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and Mediation Center
Cleveland Newspapers, Inc. v. Local Services ICN
Case No. D2004-0634
1. The Parties
The Complainant is Cleveland Newspapers, Inc., of Birmingham, Alabama, United States of America, represented by Bradley Arant Rose & White LLP of Birmingham, Alabama, United States of America.
The Respondent is Local Services ICN, of Hong Kong, SAR of China. The Respondent
is not represented.
2. The Domain Name and Registrar
The disputed domain name <bolivarcommercial.com> is registered with Fabulous.com.
3. Procedural History
The Complaint was filed with the WIPO Arbitration and Mediation Center (the “Center”) on August 13, 2004. On August 16, 2004, the Center transmitted by email to Fabulous.com a request for registrar verification in connection with the domain name at issue. On August 19, 2004, Fabulous.com transmitted by email to the Center its verification response confirming that the Respondent is listed as the registrant and providing the contact details for the administrative and technical contact. The Center verified that the Complaint satisfied the formal requirements of the Uniform Domain Name Dispute Resolution Policy (the “Policy”), the Rules for Uniform Domain Name Dispute Resolution Policy (the “Rules”), and the WIPO Supplemental Rules for Uniform Domain Name Dispute Resolution Policy (the “Supplemental Rules”).
In accordance with the Rules, paragraphs 2(a) and 4(a), the Center formally notified the Respondent of the Complaint, and the proceedings commenced on August 19, 2004. In accordance with the Rules, paragraph 5(a), the due date for Response was September 8, 2004. The Respondent did not submit any response. Accordingly, the Center notified the Respondent’s default on September 14, 2004.
The Center appointed the Honourable Sir Ian Barker Q.C.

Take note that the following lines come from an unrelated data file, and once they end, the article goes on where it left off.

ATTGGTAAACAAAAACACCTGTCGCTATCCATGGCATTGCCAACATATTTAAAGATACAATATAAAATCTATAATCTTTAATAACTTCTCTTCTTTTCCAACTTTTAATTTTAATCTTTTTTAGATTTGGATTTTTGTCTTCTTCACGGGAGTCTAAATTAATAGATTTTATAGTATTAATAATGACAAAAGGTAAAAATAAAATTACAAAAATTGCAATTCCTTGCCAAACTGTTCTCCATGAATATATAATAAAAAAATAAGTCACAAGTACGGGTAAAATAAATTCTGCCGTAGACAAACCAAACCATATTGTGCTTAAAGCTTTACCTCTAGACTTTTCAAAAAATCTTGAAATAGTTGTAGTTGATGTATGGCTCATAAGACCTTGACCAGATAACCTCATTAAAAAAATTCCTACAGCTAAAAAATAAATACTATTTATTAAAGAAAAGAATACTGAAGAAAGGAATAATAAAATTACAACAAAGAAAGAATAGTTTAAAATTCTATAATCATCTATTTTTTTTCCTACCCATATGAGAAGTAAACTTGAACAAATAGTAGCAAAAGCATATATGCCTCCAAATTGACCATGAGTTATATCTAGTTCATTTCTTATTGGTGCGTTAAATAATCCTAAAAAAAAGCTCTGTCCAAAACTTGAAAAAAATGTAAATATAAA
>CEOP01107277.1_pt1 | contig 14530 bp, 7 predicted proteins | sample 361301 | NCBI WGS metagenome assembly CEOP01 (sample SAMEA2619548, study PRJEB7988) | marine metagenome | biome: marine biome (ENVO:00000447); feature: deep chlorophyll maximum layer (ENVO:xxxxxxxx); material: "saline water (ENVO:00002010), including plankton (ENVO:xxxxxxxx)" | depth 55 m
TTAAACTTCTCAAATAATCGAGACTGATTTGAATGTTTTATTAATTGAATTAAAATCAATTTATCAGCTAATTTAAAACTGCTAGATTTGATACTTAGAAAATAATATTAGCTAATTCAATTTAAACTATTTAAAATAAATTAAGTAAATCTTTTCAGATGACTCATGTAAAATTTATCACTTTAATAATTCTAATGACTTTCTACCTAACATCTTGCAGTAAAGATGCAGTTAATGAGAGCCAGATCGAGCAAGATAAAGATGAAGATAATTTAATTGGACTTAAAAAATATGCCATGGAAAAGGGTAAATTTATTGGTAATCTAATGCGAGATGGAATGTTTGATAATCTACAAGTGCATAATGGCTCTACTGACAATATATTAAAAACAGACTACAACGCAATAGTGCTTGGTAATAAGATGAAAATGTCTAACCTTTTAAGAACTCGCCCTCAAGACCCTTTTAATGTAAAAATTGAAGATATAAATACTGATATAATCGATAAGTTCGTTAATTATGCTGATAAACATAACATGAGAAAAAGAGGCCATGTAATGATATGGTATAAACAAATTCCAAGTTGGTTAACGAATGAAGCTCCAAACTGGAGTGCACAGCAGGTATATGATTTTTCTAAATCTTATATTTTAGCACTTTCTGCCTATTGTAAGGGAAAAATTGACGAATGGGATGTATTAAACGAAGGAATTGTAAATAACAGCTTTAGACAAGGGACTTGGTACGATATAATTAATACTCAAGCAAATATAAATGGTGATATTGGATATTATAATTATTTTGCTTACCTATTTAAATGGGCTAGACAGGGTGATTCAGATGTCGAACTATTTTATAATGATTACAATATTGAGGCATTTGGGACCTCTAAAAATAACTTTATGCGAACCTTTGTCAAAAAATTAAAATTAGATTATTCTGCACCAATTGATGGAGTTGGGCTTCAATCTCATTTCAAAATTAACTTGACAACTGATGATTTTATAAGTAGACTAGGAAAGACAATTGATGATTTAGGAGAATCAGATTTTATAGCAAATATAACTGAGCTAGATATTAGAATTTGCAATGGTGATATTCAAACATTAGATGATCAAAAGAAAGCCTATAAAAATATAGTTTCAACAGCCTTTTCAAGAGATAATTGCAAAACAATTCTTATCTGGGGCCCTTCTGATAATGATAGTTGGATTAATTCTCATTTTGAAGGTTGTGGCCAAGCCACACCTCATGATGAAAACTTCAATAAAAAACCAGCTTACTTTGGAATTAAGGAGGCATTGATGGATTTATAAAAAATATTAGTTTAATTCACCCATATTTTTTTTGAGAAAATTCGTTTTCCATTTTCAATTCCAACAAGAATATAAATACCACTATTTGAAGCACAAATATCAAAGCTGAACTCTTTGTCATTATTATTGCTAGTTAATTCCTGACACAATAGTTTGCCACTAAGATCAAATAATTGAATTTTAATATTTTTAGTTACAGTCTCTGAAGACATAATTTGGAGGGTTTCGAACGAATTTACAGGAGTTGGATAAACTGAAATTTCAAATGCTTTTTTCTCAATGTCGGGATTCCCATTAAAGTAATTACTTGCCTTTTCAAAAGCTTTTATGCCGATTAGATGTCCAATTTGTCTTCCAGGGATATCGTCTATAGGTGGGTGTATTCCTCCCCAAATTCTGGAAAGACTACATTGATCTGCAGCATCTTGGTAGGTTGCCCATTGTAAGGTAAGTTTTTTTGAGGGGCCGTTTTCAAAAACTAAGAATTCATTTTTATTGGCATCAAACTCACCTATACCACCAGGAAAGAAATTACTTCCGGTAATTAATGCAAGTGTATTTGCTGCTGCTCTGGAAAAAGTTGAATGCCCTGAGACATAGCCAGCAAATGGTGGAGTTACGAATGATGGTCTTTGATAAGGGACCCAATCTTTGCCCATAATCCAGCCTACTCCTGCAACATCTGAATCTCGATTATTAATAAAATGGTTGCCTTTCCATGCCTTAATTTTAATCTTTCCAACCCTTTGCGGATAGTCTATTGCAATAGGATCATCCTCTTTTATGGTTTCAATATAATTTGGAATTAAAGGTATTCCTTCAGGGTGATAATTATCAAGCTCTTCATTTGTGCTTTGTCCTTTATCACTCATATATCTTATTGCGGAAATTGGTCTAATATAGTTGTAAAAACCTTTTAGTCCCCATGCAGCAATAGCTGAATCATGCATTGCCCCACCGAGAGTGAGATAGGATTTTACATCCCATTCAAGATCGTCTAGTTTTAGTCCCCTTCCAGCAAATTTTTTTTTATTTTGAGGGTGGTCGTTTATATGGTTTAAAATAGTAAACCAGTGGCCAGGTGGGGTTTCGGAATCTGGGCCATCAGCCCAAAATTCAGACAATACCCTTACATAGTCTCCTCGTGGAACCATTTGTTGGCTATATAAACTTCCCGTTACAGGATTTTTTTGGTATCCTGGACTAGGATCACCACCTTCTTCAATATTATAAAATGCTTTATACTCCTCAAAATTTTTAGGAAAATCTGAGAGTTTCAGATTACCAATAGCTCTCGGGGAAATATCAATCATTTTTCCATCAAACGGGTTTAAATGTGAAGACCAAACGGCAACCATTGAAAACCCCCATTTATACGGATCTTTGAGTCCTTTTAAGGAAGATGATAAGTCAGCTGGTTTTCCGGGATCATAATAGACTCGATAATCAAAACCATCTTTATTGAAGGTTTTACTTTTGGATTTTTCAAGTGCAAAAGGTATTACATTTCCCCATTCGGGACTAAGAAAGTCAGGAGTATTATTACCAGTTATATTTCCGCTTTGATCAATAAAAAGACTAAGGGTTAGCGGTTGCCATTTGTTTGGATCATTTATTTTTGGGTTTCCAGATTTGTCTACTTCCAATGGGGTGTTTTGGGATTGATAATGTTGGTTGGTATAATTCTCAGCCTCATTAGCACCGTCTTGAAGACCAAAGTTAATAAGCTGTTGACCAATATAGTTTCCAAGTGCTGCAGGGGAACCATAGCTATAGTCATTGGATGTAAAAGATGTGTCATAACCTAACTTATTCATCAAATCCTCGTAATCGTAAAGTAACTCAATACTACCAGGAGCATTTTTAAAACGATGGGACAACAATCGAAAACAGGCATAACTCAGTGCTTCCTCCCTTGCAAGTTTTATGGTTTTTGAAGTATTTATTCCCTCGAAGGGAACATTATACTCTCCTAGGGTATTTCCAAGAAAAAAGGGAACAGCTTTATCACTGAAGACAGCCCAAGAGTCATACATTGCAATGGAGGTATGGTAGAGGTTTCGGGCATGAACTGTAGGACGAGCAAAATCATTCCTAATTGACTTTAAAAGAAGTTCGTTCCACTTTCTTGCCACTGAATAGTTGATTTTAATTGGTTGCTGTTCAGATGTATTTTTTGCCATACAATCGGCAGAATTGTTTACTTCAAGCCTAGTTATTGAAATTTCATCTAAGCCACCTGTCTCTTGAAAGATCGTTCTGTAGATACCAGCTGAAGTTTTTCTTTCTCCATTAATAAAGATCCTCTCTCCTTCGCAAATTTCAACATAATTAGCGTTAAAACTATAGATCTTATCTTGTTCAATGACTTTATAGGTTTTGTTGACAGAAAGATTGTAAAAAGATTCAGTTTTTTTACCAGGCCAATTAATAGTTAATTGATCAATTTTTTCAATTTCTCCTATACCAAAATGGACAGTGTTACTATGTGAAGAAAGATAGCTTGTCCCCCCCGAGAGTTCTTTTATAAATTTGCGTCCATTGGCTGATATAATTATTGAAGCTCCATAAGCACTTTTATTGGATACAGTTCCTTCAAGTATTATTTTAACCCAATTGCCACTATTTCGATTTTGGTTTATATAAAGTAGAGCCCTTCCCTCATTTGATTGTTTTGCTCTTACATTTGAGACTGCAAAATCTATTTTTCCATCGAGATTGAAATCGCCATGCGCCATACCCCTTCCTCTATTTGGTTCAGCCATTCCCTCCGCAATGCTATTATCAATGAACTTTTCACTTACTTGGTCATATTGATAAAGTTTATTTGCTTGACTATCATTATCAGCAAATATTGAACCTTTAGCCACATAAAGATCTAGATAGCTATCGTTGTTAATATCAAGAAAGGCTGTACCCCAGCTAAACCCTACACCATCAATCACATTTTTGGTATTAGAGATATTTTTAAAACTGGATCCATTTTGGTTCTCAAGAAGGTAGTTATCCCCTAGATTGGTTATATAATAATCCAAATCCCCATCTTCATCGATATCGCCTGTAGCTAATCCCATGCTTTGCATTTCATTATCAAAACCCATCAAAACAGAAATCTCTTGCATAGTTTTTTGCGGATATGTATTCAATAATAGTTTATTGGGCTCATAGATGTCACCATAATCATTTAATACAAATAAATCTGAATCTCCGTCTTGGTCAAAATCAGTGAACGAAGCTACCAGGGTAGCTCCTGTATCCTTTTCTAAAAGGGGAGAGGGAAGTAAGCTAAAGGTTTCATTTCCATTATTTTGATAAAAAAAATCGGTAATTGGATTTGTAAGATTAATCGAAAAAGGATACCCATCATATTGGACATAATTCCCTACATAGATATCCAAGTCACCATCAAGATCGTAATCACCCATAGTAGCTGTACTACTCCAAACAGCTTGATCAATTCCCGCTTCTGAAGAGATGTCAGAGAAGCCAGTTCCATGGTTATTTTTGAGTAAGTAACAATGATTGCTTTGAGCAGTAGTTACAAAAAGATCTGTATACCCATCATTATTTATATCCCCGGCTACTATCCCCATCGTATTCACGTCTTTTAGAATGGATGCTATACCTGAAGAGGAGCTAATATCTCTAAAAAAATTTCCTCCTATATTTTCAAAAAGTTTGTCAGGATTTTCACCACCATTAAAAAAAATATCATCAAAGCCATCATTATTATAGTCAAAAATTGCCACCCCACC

as the Sole Panelist in this matter on September 22, 2004. The Panel finds that
it was properly constituted. The Panel has submitted the Statement of Acceptance
and Declaration of Impartiality and Independence, as required by the Center
to ensure compliance with the Rules, paragraph 7.
4. Factual Background
The mark THE BOLIVAR COMMERCIAL has been used by the Complainant and its predecessors to identify newspaper goods and services since 1916. Since 1998, the Complainant has offered news services on the Internet using the service mark THE BOLIVAR COMMERCIAL.
The Complainant (or its predecessors) has used the mark THE BOLIVAR COMMERCIAL continuously as a trademark and service mark since 1916. It has spent hundreds of thousands of dollars in advertising and promoting its newspaper and news services under the mark THE BOLIVAR COMMERCIAL.
The Complainant has never licensed or otherwise authorized the Respondent to use its marks THE BOLIVAR COMMERCIAL or BOLIVAR COMMERCIAL either in domain names or otherwise.
On May 15, 2002, the Respondent registered the disputed domain name. Respondent has renewed the registration at least once, most recently on April 15, 2004.
The Respondent operates a commercial information or directory service at the website accessed by the disputed domain name. This website displays pop-up screens and advertisements. It has a link to a pay-by-referral site. There are also link buttons for ‘Domain Registration’, ‘Domain Sales’, ‘Advertise with us’ and ‘Affiliate Program’.
On July 26, 2004, after being apprised of the Complainant’s rights, the Respondent demanded the sum of US$10,000 for the transfer of the disputed domain name.